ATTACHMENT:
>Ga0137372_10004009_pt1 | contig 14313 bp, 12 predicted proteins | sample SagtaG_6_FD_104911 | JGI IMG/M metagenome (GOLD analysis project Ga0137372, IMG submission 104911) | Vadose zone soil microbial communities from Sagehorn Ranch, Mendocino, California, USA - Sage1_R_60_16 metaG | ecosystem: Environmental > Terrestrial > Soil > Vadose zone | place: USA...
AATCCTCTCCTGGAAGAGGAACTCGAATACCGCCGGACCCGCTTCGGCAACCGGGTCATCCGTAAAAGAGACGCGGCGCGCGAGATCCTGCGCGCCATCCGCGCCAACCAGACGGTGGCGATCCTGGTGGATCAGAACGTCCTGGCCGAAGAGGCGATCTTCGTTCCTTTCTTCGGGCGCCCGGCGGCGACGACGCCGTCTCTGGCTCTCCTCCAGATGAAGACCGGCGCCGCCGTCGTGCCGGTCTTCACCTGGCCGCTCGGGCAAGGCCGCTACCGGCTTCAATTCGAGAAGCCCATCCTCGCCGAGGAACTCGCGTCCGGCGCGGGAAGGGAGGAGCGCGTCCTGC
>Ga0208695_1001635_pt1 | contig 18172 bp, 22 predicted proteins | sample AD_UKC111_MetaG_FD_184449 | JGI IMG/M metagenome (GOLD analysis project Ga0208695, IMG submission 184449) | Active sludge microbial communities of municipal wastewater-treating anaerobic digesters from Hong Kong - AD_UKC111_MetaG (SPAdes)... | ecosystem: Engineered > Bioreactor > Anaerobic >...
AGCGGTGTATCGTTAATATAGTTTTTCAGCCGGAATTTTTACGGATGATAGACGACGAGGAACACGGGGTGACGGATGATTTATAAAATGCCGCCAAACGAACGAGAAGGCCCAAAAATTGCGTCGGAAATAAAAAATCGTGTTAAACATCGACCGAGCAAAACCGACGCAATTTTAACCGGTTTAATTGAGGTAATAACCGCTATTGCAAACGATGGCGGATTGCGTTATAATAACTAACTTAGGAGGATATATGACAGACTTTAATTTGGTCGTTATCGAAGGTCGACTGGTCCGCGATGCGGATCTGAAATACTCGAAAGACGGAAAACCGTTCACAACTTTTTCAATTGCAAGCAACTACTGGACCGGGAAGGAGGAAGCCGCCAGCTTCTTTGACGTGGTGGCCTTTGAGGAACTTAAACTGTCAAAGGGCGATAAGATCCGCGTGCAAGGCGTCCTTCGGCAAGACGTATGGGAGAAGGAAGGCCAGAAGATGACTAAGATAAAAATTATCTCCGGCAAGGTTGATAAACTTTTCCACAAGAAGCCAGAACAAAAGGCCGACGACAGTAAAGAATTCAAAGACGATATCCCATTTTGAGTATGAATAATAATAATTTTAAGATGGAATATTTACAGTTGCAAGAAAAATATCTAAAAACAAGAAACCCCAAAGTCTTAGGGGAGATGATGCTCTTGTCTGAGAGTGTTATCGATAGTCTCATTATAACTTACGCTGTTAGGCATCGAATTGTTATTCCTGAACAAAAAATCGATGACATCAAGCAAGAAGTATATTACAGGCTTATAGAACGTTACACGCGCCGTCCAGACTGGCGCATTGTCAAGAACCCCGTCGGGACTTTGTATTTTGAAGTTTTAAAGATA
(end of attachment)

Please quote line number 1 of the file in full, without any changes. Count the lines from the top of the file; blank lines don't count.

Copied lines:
>Ga0137372_10004009_pt1 | contig 14313 bp, 12 predicted proteins | sample SagtaG_6_FD_104911 | JGI IMG/M metagenome (GOLD analysis project Ga0137372, IMG submission 104911) | Vadose zone soil microbial communities from Sagehorn Ranch, Mendocino, California, USA - Sage1_R_60_16 metaG | ecosystem: Environmental > Terrestrial > Soil > Vadose zone | place: USA...